A series of features in which Harry Thompson meets people still living in the house where they were born.
While her husband pens westerns upstairs, Joan Spence gently continues her family's 182-year tradition as she runs Ampleforth College Post Office, where she was born, and where all her children were born - by candlelight, lamplight and finally by electricity.
Novelist and folklorist Alison Lurie tells
Jenni Murray why fairy tales are so embedded in our psyche. Story: The Wild Blue Yonder by Audrey Thomas. Read by Margaret Robertson. 1 Blue Spanish Eyes Abridged by Monica Grey
Music: Carpenter's Tango Amencam
Peter Lovesey s comedy thriller, dramatised in five parts. With Ronald Pickup as Walter, Fiona Fullerton as Lydia, and Oona Beeson as Alma.
Dentist Walter Baranov is reluctant to accompany
Lydia, his actress wife, to
Hollywood, especially now that Alma has come into his life .
Dramatised by Geoffrey M Matthews
Director Matthew Walters
SEE PREVIEW page 4
A four-part series by Sally Worboyes.
In 1959, in the hop fields of Kent, the Jacksons join other East End families for what they discover will be the last season hops are picked by hand. Will this be the end of Laura Jackson 's affair with the owner of the farm?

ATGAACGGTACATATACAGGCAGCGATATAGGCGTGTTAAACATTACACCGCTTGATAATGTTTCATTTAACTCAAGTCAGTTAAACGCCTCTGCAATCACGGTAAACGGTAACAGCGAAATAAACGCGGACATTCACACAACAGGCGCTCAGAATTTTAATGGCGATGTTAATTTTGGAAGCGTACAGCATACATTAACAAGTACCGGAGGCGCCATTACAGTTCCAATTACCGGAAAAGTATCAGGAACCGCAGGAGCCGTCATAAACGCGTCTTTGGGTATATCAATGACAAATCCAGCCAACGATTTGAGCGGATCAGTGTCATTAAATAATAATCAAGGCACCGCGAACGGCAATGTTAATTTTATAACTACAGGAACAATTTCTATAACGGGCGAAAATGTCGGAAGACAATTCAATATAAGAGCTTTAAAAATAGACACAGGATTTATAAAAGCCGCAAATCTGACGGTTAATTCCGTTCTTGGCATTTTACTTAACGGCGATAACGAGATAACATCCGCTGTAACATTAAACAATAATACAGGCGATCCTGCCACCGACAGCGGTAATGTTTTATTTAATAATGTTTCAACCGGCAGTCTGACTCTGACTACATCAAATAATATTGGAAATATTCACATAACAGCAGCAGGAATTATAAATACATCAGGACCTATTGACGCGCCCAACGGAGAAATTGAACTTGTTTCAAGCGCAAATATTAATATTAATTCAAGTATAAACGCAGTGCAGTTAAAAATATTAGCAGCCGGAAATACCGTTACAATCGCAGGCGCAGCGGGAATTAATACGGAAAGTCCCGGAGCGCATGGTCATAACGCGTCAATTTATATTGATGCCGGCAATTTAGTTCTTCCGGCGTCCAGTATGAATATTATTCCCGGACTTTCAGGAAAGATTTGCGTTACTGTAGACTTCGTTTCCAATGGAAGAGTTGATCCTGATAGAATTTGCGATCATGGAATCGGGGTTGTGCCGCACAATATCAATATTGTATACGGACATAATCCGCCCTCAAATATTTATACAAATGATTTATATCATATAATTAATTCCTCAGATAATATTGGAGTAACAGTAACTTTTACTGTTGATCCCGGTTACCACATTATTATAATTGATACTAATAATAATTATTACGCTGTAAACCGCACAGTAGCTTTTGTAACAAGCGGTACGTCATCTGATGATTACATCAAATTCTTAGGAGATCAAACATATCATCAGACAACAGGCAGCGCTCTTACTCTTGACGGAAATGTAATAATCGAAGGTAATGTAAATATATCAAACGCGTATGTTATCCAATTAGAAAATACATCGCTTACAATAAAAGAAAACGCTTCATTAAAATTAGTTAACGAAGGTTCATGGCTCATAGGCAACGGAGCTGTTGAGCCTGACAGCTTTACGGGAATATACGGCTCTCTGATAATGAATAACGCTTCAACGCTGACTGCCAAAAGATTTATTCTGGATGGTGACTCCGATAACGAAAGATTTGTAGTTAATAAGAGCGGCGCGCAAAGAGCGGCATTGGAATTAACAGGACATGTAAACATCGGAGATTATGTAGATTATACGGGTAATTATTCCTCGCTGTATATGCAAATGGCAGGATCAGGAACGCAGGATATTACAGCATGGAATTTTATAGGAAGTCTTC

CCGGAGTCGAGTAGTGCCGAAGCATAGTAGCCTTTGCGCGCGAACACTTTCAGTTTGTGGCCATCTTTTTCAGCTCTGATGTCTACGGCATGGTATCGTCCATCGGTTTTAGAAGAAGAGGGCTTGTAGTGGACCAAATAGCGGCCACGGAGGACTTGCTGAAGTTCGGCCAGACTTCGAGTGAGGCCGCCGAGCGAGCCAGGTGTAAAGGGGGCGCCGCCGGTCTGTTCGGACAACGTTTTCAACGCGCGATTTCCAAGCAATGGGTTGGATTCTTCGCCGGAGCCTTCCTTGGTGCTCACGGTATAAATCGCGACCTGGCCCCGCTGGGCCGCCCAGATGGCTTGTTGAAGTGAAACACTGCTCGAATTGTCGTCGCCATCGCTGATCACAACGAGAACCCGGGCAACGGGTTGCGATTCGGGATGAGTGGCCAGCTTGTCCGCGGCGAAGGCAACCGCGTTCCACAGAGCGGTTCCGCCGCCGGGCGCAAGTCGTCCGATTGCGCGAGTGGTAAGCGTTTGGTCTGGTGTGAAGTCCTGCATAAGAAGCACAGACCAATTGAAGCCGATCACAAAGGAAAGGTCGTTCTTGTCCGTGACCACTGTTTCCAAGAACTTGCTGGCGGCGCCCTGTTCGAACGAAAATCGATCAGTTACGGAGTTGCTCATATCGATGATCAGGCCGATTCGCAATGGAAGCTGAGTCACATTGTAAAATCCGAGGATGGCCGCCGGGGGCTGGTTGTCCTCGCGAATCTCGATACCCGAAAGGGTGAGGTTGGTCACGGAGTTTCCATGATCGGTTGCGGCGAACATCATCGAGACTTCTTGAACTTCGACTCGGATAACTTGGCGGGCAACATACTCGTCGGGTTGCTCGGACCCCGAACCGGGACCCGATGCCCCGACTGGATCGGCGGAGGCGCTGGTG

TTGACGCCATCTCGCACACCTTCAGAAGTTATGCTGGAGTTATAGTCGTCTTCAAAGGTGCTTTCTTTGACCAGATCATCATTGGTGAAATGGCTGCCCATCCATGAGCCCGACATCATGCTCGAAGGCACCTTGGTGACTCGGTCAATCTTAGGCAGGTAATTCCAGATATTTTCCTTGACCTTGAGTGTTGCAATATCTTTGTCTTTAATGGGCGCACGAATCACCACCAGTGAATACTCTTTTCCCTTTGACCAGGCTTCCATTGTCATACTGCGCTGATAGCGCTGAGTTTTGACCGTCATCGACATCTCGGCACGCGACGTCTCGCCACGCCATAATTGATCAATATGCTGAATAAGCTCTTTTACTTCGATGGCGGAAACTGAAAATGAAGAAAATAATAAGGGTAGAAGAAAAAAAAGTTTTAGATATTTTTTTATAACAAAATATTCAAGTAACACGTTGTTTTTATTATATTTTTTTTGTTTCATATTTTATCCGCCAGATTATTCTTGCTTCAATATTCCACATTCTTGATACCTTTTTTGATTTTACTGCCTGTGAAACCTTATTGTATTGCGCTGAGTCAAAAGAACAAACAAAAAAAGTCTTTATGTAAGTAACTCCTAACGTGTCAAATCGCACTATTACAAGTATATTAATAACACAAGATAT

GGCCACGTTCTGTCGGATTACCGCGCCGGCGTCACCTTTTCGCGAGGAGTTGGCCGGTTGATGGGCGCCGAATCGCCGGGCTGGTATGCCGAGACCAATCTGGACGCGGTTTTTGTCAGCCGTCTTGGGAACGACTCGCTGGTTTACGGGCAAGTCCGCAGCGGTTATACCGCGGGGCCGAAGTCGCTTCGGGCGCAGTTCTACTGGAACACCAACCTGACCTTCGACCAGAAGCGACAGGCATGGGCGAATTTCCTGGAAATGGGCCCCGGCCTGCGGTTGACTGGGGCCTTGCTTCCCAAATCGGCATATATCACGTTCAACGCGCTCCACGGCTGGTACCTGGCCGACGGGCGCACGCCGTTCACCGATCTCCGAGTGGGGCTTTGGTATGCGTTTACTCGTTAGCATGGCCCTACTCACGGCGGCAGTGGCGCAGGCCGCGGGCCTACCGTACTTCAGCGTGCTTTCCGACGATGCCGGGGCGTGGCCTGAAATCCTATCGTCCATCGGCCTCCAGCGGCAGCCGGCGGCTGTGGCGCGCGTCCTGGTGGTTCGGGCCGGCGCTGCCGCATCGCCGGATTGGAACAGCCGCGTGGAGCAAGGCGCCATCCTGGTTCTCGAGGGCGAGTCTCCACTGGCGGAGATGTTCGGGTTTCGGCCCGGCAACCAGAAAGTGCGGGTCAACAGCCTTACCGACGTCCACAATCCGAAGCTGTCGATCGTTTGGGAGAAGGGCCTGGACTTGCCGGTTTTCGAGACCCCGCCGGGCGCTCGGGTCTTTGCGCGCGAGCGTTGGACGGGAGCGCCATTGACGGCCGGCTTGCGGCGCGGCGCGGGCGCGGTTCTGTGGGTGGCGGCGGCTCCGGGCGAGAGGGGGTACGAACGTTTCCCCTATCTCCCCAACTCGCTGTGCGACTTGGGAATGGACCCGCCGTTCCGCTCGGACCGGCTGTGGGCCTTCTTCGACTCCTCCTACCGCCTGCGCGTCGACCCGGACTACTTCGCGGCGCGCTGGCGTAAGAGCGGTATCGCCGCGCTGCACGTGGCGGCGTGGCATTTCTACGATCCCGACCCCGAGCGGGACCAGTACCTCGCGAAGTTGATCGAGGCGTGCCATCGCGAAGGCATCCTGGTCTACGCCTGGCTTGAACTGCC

Producer Philip Martin
Brian Sibley looks at the new film releases. Nigel Andrews reports on this year's Cannes Film
Festival, and there is news of a new project at Madame Tussauds. Producer Will Saunders
(Revised repeat at 9.15pm)
In the last programme of the series, Simon Brett presents diaries for May 21: In 1937 Sir Henry
"Chips" Channon traces his roots to a Devonshire village and finds he shares his ancestral home with a famous poet; Confederate girl Sarah Morgan has an unsuccessful shopping trip during the American Civil War; and in 1982 Tony Benn describes his reaction to the news of the British landings on the Falkland Islands.
There are more than 5 million programme listings in Genome. This is a
historical record of the planned output and the BBC services of any
given time. It should be viewed in this context and with the
understanding that it reflects the attitudes and standards of its time
- not those of today.
To read scans of the Radio Times magazines from the 1920s, 30s, 40s and
50s, you can navigate by issue.
Genome is a digitised version of the Radio Times from 1923 to 2009 and
is made available for internal research purposes only. You will need to
obtain the relevant third party permissions for any use, including use in
programmes, online etc.
This internal version of Genome, which includes all the magazine covers,
images and articles as well as the programme listings from the Radio
Times, is different to the version of BBC Genome that is available
externally/to the public. It is only available inside the BBC network.